This piece was first published on the eve of the healing walk.
Walking through the oilsands is nothing like flying over the oilsands, or driving past them.
Starting today, June 27, hundreds of First Nations people from across Alberta, Canada and the rest of the world will meet in Fort McMurray, Alberta and walk for the last time past a Syncrude upgrader, past tailings ponds and heavy haul trucks.
For the fifth year straight, we will smell the crude oil and toxic plumes, especially if the wind pushes back south. Some walkers, as in past years, will be forced to stop walking due to breathing difficulties or bloody noses. We will walk at ground zero of the oilands, surrounded by vast oilsands mines.
Just to the north of our walk, one of the newest mines, Imperial Oil's Kearl mine, will be the size of Washington DC when it's completed.
On foot it starts to hit you, the size and the smell grabs at your core and leaves an indelible impact. The walk is 14 kilometres and coming around the corner at the start of the walk, seeing the massive tailings pond, the trucks lined up along the road, tears start streaming as you realize just how massive and unsustainable oilsands really are. It happens to a lot of us, this shared experience.
This year is the last healing walk, not because the oilsands will stop expanding tomorrow, but because our original goal has been achieved. First Nation communities, once isolated and at times fearful to talk about oilsands and their impacts, are no longer alone.
The Tar Sands Healing Walk -- a space and place for communities to come and share their concerns about oilsands development -- has been crucial to creating First Nations solidarity in communities throughout Alberta, and also the rest of Canada and the United States, where First Nations are uniting because of their shared experiences living near oilsands extraction, pipelines and refineries.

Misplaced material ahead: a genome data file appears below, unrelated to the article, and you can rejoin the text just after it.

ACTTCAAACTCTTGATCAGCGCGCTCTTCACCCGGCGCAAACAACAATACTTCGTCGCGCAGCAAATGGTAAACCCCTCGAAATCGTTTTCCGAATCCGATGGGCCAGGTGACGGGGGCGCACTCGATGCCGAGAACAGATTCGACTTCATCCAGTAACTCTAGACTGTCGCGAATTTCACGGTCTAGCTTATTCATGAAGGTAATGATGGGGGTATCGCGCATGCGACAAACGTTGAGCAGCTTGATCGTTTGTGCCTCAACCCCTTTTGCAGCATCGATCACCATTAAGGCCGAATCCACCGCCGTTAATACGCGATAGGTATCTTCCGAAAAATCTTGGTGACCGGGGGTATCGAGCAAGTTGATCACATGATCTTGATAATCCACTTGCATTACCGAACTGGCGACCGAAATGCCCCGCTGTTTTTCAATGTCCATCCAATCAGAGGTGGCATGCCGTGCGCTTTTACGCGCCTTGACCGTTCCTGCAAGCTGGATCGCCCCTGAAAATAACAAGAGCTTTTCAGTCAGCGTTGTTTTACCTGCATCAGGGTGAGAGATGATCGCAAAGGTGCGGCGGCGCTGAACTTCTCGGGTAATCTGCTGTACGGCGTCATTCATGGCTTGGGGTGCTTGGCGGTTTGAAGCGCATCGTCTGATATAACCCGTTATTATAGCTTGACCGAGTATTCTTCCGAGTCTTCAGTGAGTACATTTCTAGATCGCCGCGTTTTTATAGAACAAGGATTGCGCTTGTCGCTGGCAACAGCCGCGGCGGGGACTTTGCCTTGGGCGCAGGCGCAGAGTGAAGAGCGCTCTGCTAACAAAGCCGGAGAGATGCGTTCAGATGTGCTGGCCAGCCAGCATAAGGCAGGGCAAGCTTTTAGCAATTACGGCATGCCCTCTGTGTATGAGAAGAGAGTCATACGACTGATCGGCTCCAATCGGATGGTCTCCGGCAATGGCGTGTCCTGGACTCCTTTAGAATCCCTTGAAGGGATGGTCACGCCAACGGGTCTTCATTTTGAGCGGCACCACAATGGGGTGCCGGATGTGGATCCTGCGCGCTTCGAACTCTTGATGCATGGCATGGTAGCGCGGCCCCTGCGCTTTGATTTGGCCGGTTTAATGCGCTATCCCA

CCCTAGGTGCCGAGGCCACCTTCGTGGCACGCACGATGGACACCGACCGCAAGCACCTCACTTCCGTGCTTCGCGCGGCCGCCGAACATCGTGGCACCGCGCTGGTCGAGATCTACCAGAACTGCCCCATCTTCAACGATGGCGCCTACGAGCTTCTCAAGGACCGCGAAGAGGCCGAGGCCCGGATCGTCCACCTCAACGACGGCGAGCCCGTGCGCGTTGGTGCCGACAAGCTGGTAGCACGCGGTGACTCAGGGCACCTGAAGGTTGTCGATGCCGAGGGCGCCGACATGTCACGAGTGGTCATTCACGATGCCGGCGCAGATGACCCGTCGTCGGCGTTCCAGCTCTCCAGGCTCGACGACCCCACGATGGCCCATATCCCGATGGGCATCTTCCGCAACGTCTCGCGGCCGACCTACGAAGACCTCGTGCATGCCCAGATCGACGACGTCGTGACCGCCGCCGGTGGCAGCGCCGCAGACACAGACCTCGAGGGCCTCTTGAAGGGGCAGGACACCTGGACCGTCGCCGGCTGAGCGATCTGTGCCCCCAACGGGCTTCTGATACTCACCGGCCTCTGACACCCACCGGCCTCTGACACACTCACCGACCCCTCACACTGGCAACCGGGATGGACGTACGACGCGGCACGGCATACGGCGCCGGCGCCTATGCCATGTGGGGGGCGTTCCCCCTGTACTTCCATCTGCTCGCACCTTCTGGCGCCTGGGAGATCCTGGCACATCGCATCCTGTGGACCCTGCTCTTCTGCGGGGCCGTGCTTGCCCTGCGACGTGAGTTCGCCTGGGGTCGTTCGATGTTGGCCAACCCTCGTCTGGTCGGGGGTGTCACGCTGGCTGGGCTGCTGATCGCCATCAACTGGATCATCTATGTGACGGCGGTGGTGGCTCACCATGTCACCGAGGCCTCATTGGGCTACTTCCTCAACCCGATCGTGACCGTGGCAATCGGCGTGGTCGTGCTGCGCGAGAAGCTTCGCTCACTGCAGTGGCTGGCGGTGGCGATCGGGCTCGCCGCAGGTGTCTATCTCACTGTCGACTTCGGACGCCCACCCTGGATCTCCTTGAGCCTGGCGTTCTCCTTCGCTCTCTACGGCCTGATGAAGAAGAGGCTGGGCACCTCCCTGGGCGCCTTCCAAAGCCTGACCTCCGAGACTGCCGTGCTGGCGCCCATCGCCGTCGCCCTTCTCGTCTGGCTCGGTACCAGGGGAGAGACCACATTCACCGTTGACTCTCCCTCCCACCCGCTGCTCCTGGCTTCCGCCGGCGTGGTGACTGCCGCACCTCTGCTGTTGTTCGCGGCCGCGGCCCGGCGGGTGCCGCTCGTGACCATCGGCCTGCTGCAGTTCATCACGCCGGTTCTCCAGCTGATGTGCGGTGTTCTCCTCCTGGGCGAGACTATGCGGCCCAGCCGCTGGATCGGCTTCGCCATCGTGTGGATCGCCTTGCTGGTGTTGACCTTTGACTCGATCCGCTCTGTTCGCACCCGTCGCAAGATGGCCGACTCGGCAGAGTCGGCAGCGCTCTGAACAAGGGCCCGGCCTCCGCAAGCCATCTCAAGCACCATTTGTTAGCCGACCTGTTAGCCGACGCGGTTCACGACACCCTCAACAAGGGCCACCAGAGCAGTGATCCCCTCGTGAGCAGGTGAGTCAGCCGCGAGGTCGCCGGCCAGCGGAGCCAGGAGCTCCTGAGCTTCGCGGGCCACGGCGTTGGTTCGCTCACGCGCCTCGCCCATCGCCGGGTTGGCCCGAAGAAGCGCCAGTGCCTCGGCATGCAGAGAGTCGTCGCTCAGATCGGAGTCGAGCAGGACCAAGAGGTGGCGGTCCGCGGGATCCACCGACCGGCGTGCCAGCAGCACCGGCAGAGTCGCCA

Five years ago, environmental groups, and others outside our communities, who were concerned about the oilsands, wanted protests in Fort McMurray, the heart of oilsands destruction. But, our elders said no. They wanted to ensure all walks of life could join in the event, including people who worked in the oilsands.
'The healing walk is not a protest, it is a walk to heal the land and ourselves.'- Melina Laboucan-Massimo and Eriel Deranger
First, it was just people from a few communities who walked, then more communities joined in. In the third year, First Nations people from British Columbia, Ontario, Saskatchewan, Quebec and Manitoba took part. Then more still, indigenous people from chiefs to newborns, from all over Canada and the United States, sharing their stories and listening to each other.
The Healing Walk has meant that today First Nations routinely share advice, resources and knowledge about the impacts of oilsands on communities, rivers, fish, air and drinking water. It has meant three First Nations in the region joined forces in 2010 to take the federal government to court to protect caribou herds.
It has meant five nations in that Athabasca region have unanimously criticized Alberta's Joint Oil Sands Monitoring, demanding more accountability for First Nation's rights and culture. And, just a few weeks ago, First Nations from across Canada dominated the presence at a conference in Fort McMurray hosted by the Athabasca Chipewyan First Nation where Archbishop Desmond Tutu was keynote speaker.
A new unity has emerged in the fight to slow oilsands, to demand answers for the health problems we suffer and to reclaim our rights.
When we first started the healing walk five years ago, many First Nations didn't think people outside of their individual communities cared, much less understood what it was like to live at ground zero. "We're just a downstream community. We're expendable," was a common sentiment.
But little did we know. We had yet to discover, then, the power of a walk.
Eriel Deranger of the Athabasca Chipewyan First Nation and Melina Laboucan-Massimo of the Lubicon Cree First Nation are two of the founding organizers of the Healing Walk.
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